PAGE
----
Complaints About Mask-wearing in Services Paused for One Year
Revised April 20, 2022.
As an emergency interim measure, the Tribunal is pausing processing complaints about mask requirements in services for one year.
In this notice, the Tribunal explains:
- what the pause means for complaints
- the reasons for this approach.
What does the pause mean for your complaint?
If the Tribunal has already asked you for more information or has issued a notice that the complaint is proceeding, the Tribunal will continue to process your complaint. In other cases, the pause means that you will not hear from the Tribunal for at least one year. After one year:
- For complaints filed on or before March 31, 2022, the Tribunal may give a complainant an opportunity to provide more information.
- For complaints filed after March 31, 2022, the Tribunal will dismiss any complaint that does not include the criteria set out in the Practice Direction – Requirements for complaints about mask requirements in services. The Tribunal will not give a complainant an opportunity to provide more information.
The Tribunal will not respond to communications related to complaints about mask-wearing in services until the emergency pause is lifted. Please check the Tribunal website for updates.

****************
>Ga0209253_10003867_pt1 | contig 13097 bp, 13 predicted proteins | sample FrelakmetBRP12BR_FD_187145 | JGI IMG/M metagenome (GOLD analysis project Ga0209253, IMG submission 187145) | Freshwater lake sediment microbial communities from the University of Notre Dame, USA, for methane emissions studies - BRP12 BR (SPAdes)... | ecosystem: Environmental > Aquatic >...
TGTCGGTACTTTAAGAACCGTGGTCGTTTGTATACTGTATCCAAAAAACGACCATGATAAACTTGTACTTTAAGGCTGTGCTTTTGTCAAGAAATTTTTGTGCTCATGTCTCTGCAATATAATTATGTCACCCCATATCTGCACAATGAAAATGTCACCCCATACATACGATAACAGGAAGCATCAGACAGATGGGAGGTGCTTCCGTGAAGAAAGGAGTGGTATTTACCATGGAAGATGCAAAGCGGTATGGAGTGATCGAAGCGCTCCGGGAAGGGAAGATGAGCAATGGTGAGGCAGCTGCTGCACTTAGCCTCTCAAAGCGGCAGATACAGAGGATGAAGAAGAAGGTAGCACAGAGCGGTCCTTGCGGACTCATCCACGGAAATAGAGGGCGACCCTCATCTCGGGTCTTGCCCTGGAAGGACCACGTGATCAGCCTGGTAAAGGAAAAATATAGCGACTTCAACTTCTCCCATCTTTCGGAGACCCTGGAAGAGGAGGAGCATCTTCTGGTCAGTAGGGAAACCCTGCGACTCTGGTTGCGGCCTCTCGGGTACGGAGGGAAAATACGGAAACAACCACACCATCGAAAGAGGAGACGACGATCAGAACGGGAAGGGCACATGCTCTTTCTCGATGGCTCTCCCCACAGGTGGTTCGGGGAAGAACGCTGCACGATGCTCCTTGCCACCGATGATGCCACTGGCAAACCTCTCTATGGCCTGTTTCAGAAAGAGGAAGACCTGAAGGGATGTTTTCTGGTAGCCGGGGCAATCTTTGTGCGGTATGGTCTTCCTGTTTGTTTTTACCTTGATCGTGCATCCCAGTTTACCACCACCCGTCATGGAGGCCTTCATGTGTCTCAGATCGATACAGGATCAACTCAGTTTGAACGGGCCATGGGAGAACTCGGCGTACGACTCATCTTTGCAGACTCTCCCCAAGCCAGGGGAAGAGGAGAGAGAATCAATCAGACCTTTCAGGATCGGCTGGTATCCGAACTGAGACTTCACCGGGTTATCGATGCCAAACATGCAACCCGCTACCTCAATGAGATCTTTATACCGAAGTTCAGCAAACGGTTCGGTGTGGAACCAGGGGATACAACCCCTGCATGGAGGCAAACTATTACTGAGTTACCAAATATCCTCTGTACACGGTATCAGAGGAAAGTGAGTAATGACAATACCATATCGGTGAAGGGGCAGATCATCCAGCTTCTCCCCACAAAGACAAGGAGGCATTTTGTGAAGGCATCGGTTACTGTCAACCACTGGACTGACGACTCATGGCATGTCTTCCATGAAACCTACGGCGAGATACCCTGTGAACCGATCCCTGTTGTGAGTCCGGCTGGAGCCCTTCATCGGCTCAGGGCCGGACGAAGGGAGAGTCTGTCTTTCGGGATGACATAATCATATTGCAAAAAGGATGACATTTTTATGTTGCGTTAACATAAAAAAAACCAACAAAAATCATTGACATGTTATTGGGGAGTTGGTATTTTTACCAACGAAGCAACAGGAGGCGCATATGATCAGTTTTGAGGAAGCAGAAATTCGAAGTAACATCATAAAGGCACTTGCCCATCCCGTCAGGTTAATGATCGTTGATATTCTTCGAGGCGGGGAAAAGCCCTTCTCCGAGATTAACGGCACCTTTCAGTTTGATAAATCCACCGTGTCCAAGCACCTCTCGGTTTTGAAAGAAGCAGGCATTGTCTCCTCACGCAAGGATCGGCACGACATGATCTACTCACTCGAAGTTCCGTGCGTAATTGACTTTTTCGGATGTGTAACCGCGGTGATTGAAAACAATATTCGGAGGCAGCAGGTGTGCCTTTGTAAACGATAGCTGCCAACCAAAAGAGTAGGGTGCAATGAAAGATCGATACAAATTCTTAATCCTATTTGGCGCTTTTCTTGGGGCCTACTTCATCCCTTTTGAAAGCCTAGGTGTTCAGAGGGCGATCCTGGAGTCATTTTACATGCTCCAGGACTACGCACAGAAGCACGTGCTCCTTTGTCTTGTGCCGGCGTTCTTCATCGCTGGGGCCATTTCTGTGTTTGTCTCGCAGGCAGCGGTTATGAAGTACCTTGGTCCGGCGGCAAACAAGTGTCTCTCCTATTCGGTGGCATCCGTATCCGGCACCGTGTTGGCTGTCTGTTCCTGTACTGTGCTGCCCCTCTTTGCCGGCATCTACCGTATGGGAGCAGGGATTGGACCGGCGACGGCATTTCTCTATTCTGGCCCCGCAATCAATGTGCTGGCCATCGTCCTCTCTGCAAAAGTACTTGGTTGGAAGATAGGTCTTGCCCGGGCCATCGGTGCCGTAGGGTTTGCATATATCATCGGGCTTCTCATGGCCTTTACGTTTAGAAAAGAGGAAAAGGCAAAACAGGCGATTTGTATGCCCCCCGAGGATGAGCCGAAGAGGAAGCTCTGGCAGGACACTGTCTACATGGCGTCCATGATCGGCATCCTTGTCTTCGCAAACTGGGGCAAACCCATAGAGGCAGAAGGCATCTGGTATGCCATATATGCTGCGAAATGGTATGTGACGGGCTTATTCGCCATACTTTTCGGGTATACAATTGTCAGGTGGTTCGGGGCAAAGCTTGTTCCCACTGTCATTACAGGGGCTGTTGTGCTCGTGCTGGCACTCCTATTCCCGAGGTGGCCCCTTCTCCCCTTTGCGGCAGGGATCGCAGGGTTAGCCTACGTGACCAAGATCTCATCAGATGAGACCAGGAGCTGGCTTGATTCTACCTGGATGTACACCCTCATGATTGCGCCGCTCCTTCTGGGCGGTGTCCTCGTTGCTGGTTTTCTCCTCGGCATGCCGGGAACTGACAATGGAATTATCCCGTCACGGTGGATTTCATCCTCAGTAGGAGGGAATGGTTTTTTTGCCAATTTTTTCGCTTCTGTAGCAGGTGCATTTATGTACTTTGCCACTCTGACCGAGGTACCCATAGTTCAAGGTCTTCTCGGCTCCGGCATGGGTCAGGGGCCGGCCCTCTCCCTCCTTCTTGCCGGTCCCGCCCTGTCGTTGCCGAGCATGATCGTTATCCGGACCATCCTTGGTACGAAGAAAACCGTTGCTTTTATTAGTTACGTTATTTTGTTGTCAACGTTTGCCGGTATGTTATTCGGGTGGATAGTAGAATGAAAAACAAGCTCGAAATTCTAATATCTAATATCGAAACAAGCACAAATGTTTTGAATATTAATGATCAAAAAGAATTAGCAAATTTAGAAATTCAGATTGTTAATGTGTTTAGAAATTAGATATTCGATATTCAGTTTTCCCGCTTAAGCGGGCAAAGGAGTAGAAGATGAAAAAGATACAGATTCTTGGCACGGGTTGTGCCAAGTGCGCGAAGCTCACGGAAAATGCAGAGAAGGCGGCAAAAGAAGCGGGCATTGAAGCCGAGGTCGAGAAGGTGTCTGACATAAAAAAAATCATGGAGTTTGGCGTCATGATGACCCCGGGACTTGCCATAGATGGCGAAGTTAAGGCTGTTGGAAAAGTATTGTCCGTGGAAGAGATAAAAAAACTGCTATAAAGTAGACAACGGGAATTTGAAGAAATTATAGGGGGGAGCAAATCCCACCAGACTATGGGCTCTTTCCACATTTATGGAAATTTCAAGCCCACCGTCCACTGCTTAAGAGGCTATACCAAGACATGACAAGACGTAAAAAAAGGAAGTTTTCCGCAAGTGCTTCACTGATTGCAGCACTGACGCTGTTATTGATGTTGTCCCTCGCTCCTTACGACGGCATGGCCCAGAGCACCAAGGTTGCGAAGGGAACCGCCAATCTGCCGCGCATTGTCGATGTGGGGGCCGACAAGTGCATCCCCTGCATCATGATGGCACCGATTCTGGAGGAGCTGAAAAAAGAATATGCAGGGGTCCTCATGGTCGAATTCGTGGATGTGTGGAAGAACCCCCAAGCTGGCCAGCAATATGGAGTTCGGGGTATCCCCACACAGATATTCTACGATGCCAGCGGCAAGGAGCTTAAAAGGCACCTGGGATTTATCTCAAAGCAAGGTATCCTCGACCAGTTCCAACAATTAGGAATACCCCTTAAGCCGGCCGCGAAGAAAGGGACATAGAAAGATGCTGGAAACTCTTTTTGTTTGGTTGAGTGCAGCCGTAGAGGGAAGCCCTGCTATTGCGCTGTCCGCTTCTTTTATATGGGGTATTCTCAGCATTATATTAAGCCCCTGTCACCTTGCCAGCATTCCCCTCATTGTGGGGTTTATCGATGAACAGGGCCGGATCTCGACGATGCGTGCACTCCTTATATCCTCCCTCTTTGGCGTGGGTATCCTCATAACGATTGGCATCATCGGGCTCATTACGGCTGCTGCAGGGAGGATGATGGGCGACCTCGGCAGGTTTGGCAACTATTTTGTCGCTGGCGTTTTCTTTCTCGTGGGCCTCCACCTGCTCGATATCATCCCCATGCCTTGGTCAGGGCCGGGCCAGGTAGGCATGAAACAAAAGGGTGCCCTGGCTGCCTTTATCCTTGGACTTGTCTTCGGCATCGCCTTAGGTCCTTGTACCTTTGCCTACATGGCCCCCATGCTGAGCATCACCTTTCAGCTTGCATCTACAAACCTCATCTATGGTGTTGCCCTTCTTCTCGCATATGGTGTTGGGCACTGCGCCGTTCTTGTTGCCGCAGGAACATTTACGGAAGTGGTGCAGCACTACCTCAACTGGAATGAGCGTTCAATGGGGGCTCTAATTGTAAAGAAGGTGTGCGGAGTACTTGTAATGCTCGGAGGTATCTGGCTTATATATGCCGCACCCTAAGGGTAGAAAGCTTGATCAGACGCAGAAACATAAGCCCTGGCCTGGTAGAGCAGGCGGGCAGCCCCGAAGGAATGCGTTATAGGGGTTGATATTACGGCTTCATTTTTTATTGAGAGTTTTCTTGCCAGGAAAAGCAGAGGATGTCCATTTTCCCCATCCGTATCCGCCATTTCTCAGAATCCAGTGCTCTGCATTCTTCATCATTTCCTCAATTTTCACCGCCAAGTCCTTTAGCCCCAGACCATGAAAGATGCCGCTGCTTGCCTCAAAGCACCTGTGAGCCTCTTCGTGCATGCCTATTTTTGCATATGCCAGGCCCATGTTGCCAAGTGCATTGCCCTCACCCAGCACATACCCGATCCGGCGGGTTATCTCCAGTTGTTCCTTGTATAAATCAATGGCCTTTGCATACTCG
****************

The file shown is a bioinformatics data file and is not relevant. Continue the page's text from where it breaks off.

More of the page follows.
Background and rationale
This emergency measure is to enable the Tribunal to better fulfill the purposes of the Human Rights Code [Code]. The Tribunal has a duty to resolve complaints in a just and timely manner. The number of complaints about mask-wearing in services under s. 8 is interfering with the Tribunal’s ability to fulfil its obligations under the Code. Therefore, on an emergency interim basis, the Tribunal has decided that it will focus its limited resources on the other complaints in its system.
The context for this issue is that the Tribunal faces a significantly increased workload, resulting in delays in all aspects of the Tribunal’s process. The number of complaints filed this year is more than double the number filed two years ago.
A large percentage of services complaints are about the requirement to wear a mask to access a service.
Of the complaints processed to date, most have not set out facts that, if proven, could violate the Code. It appears that almost all were filed based on a misunderstanding of the Code:
- Almost all complaints are based on disability, and do not state what the disability is or how it prevented the complainant from wearing a mask for the time needed to access the service.
- Most complainants said the respondent failed to comply with the Provincial mask mandate which provides exemptions. This is not relevant to a human rights complaint as the Tribunal does not apply or enforce Ministerial Orders.
In the very few cases where a complaint alleged a possible violation of the Code, the respondent had often offered reasonable accommodation such as on-line shopping and curb-side pick-up. In these cases, there is no reasonable prospect the complaint will succeed.